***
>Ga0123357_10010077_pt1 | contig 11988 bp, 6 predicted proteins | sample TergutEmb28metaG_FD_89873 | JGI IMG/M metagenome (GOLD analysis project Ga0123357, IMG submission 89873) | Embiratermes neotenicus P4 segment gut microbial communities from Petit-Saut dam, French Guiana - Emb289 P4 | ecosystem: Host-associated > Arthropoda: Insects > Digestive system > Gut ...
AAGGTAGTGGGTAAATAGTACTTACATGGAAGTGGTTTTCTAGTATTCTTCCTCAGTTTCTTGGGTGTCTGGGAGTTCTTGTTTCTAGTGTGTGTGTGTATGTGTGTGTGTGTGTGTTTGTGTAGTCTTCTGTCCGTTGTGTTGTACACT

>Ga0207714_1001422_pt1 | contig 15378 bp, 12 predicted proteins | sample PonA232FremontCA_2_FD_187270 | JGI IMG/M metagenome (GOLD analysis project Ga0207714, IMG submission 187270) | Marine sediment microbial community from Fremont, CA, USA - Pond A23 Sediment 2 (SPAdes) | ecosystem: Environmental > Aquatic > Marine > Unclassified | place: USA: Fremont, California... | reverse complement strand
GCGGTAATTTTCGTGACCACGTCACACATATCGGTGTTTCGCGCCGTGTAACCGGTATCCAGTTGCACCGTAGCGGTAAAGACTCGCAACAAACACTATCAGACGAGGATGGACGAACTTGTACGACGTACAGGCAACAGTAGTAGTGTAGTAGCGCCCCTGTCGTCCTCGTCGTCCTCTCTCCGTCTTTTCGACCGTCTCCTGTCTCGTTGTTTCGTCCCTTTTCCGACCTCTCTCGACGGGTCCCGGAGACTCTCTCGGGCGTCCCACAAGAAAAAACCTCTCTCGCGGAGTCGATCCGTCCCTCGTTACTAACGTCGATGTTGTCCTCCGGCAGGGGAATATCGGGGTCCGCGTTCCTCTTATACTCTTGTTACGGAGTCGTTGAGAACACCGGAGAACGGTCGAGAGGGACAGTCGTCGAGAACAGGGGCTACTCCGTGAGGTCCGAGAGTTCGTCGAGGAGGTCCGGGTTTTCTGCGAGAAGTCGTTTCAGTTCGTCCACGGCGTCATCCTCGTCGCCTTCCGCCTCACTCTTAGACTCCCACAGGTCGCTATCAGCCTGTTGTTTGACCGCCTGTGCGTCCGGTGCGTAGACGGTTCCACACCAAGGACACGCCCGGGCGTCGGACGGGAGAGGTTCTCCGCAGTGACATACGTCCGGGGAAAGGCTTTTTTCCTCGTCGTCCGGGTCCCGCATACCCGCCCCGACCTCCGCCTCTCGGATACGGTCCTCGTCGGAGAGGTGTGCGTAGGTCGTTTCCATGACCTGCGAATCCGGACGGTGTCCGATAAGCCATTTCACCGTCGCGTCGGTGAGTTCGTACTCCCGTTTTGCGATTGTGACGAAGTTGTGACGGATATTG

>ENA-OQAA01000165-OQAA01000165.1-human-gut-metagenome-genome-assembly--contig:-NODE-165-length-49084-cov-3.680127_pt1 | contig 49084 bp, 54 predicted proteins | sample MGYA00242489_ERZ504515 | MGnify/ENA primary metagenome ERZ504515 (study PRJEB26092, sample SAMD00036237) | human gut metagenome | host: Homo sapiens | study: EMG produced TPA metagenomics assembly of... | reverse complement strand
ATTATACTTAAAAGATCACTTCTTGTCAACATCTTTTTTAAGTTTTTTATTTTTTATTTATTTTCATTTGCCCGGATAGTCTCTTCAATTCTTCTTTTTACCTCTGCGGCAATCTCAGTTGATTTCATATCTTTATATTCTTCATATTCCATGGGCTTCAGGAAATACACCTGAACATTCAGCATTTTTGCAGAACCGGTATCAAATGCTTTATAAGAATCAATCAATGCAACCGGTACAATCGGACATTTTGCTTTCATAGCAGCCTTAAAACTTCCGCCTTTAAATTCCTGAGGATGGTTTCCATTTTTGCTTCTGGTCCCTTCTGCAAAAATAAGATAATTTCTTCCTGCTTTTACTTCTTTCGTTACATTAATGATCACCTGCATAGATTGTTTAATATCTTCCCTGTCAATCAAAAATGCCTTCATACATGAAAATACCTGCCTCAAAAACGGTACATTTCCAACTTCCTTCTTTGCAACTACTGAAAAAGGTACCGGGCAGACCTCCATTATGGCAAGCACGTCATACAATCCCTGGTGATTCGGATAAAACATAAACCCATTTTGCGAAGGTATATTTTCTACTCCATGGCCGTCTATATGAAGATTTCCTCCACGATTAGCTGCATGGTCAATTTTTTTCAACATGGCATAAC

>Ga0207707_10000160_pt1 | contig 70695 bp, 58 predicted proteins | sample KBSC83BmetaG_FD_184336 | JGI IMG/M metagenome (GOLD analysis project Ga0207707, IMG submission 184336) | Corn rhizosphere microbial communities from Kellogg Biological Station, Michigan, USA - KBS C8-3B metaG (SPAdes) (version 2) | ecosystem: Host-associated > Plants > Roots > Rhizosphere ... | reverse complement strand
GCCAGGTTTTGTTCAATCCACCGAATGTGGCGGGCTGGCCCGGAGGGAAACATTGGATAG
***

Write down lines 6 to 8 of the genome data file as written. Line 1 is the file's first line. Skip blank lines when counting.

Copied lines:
ATTATACTTAAAAGATCACTTCTTGTCAACATCTTTTTTAAGTTTTTTATTTTTTATTTATTTTCATTTGCCCGGATAGTCTCTTCAATTCTTCTTTTTACCTCTGCGGCAATCTCAGTTGATTTCATATCTTTATATTCTTCATATTCCATGGGCTTCAGGAAATACACCTGAACATTCAGCATTTTTGCAGAACCGGTATCAAATGCTTTATAAGAATCAATCAATGCAACCGGTACAATCGGACATTTTGCTTTCATAGCAGCCTTAAAACTTCCGCCTTTAAATTCCTGAGGATGGTTTCCATTTTTGCTTCTGGTCCCTTCTGCAAAAATAAGATAATTTCTTCCTGCTTTTACTTCTTTCGTTACATTAATGATCACCTGCATAGATTGTTTAATATCTTCCCTGTCAATCAAAAATGCCTTCATACATGAAAATACCTGCCTCAAAAACGGTACATTTCCAACTTCCTTCTTTGCAACTACTGAAAAAGGTACCGGGCAGACCTCCATTATGGCAAGCACGTCATACAATCCCTGGTGATTCGGATAAAACATAAACCCATTTTGCGAAGGTATATTTTCTACTCCATGGCCGTCTATATGAAGATTTCCTCCACGATTAGCTGCATGGTCAATTTTTTTCAACATGGCATAAC

>Ga0207707_10000160_pt1 | contig 70695 bp, 58 predicted proteins | sample KBSC83BmetaG_FD_184336 | JGI IMG/M metagenome (GOLD analysis project Ga0207707, IMG submission 184336) | Corn rhizosphere microbial communities from Kellogg Biological Station, Michigan, USA - KBS C8-3B metaG (SPAdes) (version 2) | ecosystem: Host-associated > Plants > Roots > Rhizosphere ... | reverse complement strand
GCCAGGTTTTGTTCAATCCACCGAATGTGGCGGGCTGGCCCGGAGGGAAACATTGGATAG